Christian attorney authors book

This article in the Daily Mail tells about a West Virginia attorney who has authored a religious book entitled "What's My Excuse for Not Being a Christian? 12 Myths of Christianity." The book, authored by Jackson Kelly attorney Brad Crouser, is available in paperback at Amazon.com for $13.95. It has received several excellent reviews from readers. I intend to pick up a copy, and I will post my thoughts about it after I read it.

West Virginia to develop public Internet grid

The Dominion Post notes here that the State of West Virginia has authorized the development of the first state-sponsored open public Internet grid computing effort. The project is designated the Global Grid Exchange, and, according to the West Virginia High Tech Consortium, the grid will be a "cost effective computation infrastructure to drive innovation in the commercial, government and academic sectors across the state and around the world."

The Global Grid Exchange will "utilize the power of the Internet to aggregate the idle or unused computer processing resources throughout the state." The article is thin on details of how the system will work, but I believe it would be similar to the SETI@home project--one of the more popular grid computing initiatives.

Wednesday, October 20, 2004

Fourth Circuit coming to Morgantown

I learned from this post at the Southwest Virginia Law Blog that a panel of the Fourth Circuit is coming to the WVU College of Law to hear oral argument on three cases. Here's a link to the docket (pdf).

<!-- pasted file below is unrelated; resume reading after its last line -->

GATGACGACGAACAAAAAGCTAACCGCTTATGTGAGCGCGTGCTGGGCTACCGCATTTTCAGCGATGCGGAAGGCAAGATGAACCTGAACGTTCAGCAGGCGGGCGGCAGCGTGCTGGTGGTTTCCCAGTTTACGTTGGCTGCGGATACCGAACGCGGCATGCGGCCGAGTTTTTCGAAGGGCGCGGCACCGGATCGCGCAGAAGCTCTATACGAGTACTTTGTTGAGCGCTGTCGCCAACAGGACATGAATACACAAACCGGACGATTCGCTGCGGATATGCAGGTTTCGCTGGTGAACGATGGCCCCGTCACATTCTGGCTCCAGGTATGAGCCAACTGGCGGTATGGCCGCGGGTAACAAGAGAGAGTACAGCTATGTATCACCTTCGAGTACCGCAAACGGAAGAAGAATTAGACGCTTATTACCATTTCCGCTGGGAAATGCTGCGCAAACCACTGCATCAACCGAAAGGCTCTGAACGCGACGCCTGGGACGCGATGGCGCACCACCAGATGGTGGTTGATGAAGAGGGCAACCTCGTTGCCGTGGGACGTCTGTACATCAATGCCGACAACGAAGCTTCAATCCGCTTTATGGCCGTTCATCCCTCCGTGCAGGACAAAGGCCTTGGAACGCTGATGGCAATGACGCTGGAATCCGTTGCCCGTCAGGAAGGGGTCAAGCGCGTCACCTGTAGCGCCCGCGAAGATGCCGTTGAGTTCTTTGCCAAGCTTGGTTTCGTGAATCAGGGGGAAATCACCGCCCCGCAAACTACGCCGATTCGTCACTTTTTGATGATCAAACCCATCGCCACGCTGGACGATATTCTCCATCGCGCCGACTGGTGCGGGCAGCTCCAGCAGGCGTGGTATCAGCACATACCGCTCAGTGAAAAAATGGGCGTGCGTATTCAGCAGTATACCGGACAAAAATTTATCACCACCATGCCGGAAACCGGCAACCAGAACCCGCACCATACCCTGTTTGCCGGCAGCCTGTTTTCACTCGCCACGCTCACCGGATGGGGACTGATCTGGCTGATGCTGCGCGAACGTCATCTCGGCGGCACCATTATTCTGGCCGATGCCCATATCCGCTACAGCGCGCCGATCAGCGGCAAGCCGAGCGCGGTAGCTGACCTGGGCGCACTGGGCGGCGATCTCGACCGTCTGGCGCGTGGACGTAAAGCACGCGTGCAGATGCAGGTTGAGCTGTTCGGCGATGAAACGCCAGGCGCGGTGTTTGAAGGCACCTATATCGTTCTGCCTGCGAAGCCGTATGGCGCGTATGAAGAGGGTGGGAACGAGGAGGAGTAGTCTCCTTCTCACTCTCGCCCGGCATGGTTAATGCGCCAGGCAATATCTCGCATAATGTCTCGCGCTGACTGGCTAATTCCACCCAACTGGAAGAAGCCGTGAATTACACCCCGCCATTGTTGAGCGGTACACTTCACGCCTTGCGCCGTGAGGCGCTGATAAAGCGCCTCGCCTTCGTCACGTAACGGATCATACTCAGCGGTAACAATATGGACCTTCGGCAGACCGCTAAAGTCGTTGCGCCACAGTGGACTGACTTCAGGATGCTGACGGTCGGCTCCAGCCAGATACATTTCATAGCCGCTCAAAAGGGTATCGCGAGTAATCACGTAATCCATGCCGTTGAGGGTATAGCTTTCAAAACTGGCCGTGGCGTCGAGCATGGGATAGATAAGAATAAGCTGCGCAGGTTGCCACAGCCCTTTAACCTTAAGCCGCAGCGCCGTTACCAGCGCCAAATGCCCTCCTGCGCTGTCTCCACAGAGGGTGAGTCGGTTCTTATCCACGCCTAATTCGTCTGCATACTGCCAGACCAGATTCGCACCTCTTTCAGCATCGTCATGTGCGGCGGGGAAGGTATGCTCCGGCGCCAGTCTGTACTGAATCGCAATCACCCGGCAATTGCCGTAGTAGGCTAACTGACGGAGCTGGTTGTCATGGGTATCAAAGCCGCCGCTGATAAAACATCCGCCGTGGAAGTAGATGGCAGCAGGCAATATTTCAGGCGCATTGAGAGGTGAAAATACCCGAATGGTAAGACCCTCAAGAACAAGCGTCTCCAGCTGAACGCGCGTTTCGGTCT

We have oral argument scheduled in a Fourth Circuit appeal next week, and I was almost mad that we weren't invited to argue in Morgantown until I realized it's about the same distance to Morgantown as it is to Richmond. That's the odd thing about living in the panhandle.

Monday, October 18, 2004

W.Va. State Bar calls upon Supreme Court candidates to adhere to ethics rules

You know your statewide judicial campaign is getting dirty when the state bar unanimoulsy passes a resolution reminding the candidates of their ethical obligations under the Rules of Professional Conduct and the Code of Judicial Conduct. That's exactly what happened this past weekend at the Board of Governor's meeting. The following resolution was passed:

RESOLUTION OF THE BOARD OF GOVERNORS
OF THE WEST VIRGINIA STATE BAR

WHEREAS, the West Virginia State Bar is an agency of the West Virginia Supreme Court of Appeals, and

WHEREAS, the West Virginia State Bar is a mandatory Bar and all lawyers licensed to practiced in West Virginia are required to be members, and